The Centurion

Fake Health News & Ads Have the Potential to Create a Global Epidemic

Hal Conte

Hal Conte

Matthew Aquino

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Fake health ads and misleading news are becoming more common lately and have been clouding the minds of potential flu victims all over the world.
While many people have always declined to vaccinate their children due to fear of needles and time constraints, unsubstantiated reports by fake websites have stoked the concerns of millions more individuals about the alleged dangers of vaccination, particularly in Italy and the United States.
Saige Giardina, a 22-year-old student at Bucks who majors in psychology has many strong opinions on the topic of fake health ads and news.
Saige says that even established websites like Cracked.com are beginning to feature fake health news alongside legitimate content, blurring the lines between honest reporting and rumor mill conspiracies.
In addition, news organizations such as the Washington Post and Daily Beast include “native advertising” on their website- links that appear to be news stories but redirect to paid web links. More often than not, these are sensationalist at best and scams at worst. Sage made it clear you can find a list of fake health websites on Wikipedia.
Saige explained “There’s always a bunch of ads about how this new superfood or fruit combination of things can help cure cancer or make doctors mad, or help you lose like 20 pounds in a week.” She explained that it’s easy to tell that the ads are fake because it’s all clickbait and it never tells you the product in the title of the ad.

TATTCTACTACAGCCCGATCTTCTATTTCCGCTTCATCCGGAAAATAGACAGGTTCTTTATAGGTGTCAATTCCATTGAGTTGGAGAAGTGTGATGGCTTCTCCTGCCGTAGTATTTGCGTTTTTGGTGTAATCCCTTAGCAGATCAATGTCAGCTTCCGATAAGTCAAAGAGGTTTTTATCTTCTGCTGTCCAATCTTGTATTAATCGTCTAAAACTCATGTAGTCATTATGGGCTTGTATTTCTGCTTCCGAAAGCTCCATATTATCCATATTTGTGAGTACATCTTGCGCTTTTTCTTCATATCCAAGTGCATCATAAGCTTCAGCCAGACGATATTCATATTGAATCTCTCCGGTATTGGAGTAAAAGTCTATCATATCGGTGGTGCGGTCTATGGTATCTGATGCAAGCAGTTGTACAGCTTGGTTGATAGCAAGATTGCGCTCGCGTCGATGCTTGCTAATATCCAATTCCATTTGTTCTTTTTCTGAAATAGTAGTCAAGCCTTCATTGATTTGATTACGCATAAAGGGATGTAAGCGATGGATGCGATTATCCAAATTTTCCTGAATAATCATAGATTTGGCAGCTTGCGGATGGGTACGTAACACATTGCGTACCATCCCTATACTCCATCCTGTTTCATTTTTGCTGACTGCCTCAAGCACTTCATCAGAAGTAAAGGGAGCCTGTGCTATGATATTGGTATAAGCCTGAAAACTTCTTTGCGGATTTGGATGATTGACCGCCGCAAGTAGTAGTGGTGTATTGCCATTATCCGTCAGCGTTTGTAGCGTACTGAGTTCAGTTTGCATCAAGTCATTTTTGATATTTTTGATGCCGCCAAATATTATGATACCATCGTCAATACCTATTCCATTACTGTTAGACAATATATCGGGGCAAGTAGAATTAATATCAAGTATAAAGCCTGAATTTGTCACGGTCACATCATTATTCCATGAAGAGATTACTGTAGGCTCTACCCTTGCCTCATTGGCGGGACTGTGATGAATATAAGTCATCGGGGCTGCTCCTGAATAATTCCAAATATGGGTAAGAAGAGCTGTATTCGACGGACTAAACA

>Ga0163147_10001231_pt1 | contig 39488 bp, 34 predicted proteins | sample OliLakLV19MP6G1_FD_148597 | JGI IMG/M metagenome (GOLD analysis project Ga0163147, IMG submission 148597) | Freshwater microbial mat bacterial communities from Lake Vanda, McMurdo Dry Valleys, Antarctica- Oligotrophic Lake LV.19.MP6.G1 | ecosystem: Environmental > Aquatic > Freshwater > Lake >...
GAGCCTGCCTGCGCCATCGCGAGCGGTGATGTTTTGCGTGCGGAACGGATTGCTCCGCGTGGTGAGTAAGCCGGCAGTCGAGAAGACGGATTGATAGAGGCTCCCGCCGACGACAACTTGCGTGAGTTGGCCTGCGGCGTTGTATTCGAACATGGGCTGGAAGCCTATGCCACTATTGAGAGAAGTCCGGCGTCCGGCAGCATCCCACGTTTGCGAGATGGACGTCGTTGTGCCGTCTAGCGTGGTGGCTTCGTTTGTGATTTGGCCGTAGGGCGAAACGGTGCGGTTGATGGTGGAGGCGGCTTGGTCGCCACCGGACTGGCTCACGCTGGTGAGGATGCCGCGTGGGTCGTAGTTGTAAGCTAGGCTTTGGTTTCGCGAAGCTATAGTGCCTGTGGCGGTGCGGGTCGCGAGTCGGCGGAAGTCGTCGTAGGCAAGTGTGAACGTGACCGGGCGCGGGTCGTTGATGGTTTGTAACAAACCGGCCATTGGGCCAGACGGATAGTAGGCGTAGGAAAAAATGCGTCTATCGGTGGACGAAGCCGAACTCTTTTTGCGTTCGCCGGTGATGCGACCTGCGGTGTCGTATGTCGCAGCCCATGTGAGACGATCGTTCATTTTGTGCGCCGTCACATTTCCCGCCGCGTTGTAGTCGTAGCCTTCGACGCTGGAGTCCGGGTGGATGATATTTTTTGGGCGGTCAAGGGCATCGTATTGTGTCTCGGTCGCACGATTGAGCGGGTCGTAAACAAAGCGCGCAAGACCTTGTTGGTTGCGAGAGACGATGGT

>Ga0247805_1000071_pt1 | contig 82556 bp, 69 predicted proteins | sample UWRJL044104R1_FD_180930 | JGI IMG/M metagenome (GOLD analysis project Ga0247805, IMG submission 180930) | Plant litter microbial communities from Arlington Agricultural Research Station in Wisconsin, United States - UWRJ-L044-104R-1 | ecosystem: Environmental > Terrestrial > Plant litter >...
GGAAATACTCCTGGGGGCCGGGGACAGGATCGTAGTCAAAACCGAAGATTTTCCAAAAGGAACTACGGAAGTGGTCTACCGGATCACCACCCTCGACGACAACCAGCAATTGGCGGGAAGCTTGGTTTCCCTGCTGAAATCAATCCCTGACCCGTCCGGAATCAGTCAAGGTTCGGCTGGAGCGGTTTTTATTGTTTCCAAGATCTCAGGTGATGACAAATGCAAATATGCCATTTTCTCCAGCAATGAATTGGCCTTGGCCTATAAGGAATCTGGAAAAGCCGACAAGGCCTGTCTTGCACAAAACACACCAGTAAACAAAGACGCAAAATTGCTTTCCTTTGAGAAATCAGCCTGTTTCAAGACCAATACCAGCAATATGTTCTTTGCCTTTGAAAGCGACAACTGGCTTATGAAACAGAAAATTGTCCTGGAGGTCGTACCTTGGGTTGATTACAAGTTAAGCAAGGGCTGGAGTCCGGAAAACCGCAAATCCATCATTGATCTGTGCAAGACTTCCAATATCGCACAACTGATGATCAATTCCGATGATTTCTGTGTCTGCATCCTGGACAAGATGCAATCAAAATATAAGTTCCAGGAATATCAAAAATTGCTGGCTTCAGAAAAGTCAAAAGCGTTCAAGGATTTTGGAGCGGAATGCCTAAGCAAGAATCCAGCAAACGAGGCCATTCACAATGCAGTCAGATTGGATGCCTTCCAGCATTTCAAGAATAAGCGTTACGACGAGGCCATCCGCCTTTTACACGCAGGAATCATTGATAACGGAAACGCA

When asked if Saige thinks these fake health ads are a problem she responded, “Well yeah, because people will click on it and think what they’re doing is actually healthy or ‘tested by doctors’ and they could end up seriously affecting their health in harmful ways.” She strongly believes that anyone should run something by their doctor before changing up a medicinal routine or diet.
When the topic of flu vaccines arose, Saige thinks vaccines should be mandatory and that they have been scientifically proven to help. She also thinks that anti-vaccine people have been influenced by fake news. When asked has she come into contact with anyone who has been affected or influenced by fake health ads and news she responded with “No I don’t associate myself with idiots.”
Dr. Connie Corrigan the Dean of Health Sciences at Bucks also has experience with people’s opinions on whether or not they should get the flu vaccine. Corrigan explained that “health workers that I have worked with and talked to still believe you can contract the virus from the vaccine.”
With a mass amount of people still believing this it makes sense why fake health ads and websites never go away and why it doesn’t look like they are ever going away. Corrigan said “Millions of people are living in the United States and some people already can’t naturally get the flu vaccine for a various amount of reasons including allergies, the more people that get the vaccine the healthier the country will be and the lower the chance of a global epidemic would be.”

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The student newspaper of Bucks County Community College
Fake Health News & Ads Have the Potential to Create a Global Epidemic